The case against the Rev. Jane Adams Spahr
NOTE: I am a member of the board of That All May Freely Serve, the organization co-founded by the Rev. Janie Spahr after another church court denied her call to serve at the Downtown United Presbyterian Church in Rochester, New York. I am also a legally-married-to-a-same-gender-spouse-in-California who was married in church in a service officiated by an ordained clergymember. It is impossible for me to be unbiased, and I make no apologies for that.
A lot happened today in the appeal of the verdict rendered last summer in the case of Presbytery of the Redwoods vs. the Rev. Jane Adams Spahr.
I typically live-tweet or live-blog such events–something I did during the trial itself–but the (in my opinion) archaic policy of the Permanent Judicial Commission of the Synod of the Pacific disallows the use of electronic communications of any kind while they are in session. Consequently, I was reduced to taking notes via pen-and-paper.
I will share what took place in today’s appeal, but I am making the very intentional choice tonight to not do so until after this body has rendered its verdict. Not that they will likely be reading (or be influenced by) the writing of a blogger who sat through the hearing, but you never know.
In the meantime, I have been thinking and praying about this case, about Janie and the myriad of charges that have been filed against her over the years. In so doing, I started where I often begin: with seeking a definition of the terms. So what is a trial? Here is what the dictionary says:
a. the examination before a judicial tribunal of the facts put in issue in a cause, often including issues of law as well as those of fact.
b. the determination of a person’s guilt or innocence by due process of law.
- the act of trying, testing, or putting to the proof.
- test; proof.
- an attempt or effort to do something.
- a tentative or experimental action in order to as certain results; experiment.
- the state or position of a person or thing being tried or tested; probation.
- subjection to suffering or grievous experiences; a distressed or painful state: comfort in the hour of trial.
- an affliction or trouble.
- a trying, distressing, or annoying thing or person.
a piece of ceramic material used to try the heat of a kiln and the progress of the firing of its contents.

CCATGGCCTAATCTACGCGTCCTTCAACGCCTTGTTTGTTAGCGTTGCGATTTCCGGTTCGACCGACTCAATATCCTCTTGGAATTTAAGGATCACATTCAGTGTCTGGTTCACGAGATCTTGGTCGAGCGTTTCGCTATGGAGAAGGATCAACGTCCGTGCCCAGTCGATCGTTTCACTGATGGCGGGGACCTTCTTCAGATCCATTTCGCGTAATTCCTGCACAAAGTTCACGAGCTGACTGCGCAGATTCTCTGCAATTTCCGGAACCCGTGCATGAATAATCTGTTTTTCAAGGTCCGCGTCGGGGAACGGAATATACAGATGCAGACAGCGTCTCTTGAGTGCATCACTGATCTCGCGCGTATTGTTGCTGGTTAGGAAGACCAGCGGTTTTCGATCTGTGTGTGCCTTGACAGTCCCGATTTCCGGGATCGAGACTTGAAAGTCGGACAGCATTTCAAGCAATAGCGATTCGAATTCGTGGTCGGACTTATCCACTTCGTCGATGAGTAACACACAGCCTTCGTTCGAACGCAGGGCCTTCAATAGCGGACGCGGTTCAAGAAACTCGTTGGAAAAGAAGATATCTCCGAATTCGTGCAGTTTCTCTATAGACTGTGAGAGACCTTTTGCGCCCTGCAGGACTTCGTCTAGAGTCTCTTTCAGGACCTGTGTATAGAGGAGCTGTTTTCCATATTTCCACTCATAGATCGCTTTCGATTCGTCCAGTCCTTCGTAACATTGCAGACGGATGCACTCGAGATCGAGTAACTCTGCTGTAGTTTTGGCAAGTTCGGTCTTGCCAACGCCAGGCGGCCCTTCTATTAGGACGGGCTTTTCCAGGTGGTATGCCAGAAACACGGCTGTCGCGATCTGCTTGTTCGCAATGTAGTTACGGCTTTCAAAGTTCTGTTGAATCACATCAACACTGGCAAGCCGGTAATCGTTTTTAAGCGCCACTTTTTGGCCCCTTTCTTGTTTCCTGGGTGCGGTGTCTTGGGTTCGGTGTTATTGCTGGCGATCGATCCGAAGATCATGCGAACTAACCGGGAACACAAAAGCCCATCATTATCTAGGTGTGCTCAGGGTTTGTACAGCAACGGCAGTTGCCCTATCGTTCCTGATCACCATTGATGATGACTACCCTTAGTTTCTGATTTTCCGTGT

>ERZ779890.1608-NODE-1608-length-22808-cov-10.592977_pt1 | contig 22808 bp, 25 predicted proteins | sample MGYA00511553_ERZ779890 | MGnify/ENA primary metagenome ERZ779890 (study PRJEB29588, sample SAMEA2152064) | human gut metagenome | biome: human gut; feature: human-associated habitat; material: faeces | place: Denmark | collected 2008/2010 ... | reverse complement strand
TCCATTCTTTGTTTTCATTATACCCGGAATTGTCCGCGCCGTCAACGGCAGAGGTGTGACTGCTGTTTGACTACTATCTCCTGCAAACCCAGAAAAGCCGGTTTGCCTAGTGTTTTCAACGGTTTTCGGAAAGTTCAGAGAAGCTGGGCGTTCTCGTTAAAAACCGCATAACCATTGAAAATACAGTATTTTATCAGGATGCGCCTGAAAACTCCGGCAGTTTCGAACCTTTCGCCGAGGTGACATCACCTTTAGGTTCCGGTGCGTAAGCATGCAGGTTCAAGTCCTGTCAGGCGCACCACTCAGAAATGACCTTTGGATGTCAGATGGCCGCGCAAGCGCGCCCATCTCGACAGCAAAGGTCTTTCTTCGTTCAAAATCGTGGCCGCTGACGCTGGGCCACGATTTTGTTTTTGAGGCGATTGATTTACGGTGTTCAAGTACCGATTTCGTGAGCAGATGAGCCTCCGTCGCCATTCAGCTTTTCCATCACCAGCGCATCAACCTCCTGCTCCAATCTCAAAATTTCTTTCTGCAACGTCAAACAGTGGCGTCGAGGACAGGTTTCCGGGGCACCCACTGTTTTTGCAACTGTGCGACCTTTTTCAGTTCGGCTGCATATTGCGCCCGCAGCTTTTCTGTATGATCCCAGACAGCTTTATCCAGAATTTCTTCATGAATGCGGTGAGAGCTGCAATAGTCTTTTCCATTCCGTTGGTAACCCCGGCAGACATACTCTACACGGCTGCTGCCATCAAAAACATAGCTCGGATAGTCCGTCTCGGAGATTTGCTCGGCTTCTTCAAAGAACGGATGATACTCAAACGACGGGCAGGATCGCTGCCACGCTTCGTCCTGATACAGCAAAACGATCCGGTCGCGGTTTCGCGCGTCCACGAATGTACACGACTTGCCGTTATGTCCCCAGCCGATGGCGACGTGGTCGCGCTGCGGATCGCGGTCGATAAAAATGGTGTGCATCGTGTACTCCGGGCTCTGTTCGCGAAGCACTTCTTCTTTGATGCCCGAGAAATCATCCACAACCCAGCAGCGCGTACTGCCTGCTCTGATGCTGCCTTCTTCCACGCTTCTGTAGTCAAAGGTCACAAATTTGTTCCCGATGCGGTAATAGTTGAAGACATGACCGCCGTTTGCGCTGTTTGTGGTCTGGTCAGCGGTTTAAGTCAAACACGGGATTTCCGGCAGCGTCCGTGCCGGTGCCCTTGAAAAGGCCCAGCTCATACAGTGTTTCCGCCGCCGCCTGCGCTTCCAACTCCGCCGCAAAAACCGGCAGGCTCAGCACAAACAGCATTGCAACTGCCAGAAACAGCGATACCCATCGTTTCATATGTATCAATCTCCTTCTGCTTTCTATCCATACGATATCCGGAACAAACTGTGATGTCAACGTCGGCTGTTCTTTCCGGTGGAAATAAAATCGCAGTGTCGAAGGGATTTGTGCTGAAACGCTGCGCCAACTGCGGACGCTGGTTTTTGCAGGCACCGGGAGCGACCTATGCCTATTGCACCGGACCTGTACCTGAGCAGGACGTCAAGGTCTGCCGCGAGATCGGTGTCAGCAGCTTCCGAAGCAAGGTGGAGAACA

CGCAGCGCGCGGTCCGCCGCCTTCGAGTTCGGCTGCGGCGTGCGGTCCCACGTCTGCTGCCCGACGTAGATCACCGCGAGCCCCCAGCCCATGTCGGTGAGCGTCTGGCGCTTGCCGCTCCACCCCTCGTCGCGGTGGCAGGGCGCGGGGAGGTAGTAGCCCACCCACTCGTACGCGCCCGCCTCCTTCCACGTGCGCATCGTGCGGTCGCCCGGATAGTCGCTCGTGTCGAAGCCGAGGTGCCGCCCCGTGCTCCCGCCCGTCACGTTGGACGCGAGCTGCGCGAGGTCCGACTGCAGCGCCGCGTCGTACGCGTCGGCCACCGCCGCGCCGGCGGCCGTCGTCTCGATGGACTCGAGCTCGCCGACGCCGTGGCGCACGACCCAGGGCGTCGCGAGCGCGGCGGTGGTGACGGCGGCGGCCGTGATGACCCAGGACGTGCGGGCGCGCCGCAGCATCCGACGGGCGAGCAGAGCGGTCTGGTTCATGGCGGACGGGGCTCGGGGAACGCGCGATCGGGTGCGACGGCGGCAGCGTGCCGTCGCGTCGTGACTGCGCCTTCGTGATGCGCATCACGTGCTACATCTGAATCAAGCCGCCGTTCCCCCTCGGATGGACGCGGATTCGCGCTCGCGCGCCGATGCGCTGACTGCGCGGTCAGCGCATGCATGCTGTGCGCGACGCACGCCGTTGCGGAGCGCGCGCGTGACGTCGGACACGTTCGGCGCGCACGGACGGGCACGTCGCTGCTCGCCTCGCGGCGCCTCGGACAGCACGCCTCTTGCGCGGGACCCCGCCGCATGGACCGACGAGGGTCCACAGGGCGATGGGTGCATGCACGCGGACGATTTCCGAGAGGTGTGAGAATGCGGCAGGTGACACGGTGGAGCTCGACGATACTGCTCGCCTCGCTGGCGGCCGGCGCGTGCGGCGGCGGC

Some of these definitions go far beyond what we most often think of in terms of charges being filed and the courtroom-type process to come up with a verdict; and some of those words are so appropriate. Trying, distressing or annoying. Affliction or trouble. Subjection to suffering or grievous experiences.
Hopefully, having friends and colleagues who love Janie with her today provided that “comfort in the hour of trial” listed among the descriptions as well.
Also today, as the opposing counsel presented her arguments, I had a scripture passage, a psalm, echoing through my head. This passage is the favorite of the father of one of the women who testified at Janie’s trial; it was a favorite of God’s glorious gadfly, the Rev. Howard B. Warren, as well.
|1||Yhwh, you’ve searched me,
and you know me.
|2||You know if I am standing or sitting,
you read my thoughts from far away.
|3||Whether I walk or lie down, you are watching;
you are intimate with all of my ways.
|4||A word is not even on my tongue, Yhwh,
before you know what it is;
|5||you hem me in, before and behind,
shielding me with your hand.
|6||Such knowledge is too wonderful for me,
a height my mind cannot reach!
|7||Where could I run from your Spirit?
Where could I flee from your presence?
|8||If I go up to the heavens, you’re there;
if I make my bed in death, you’re already there.
|9||I could fly away with wings made of dawn,
or make my home on the far side of the sea,
|10||but even there your hand will guide me,
your mighty hand holding me fast.
|11||If I say, “The darkness will hide me,
and night will be my only light,”
|12||even darkness won’t be dark to you;
the night will shine like the day—
darkness and light are the same to you.
|13||You created my inmost being
and stitched me together in my mother’s womb.
|14||For all these mysteries I thank you—
for the wonder of myself,
for the wonder of your works—
my soul knows it well.
|15||My frame was not hidden from you
while I was being made in that secret place,
knitted together in the depths of the earth;
|16||your eyes saw my body even there.
All of my days
were written in your book,
all of them planned
before even the first of them came to be.
|17||How precious your thoughts are to me, O God!
How impossible to number them!
|18||I could no more count them
than I could count the sand.
But suppose I could?
You would still be with me!
|23||Examine me, O God, and know my heart;
test me and know my thoughts—
|24||see if there is misdeed within me,
and guide me in the way that is eternal.
This is the framework of my thinking and my prayers until we hear from the PJC. I invite you to join in continuous prayer for love and justice until their verdict is issued.
Grace and peace,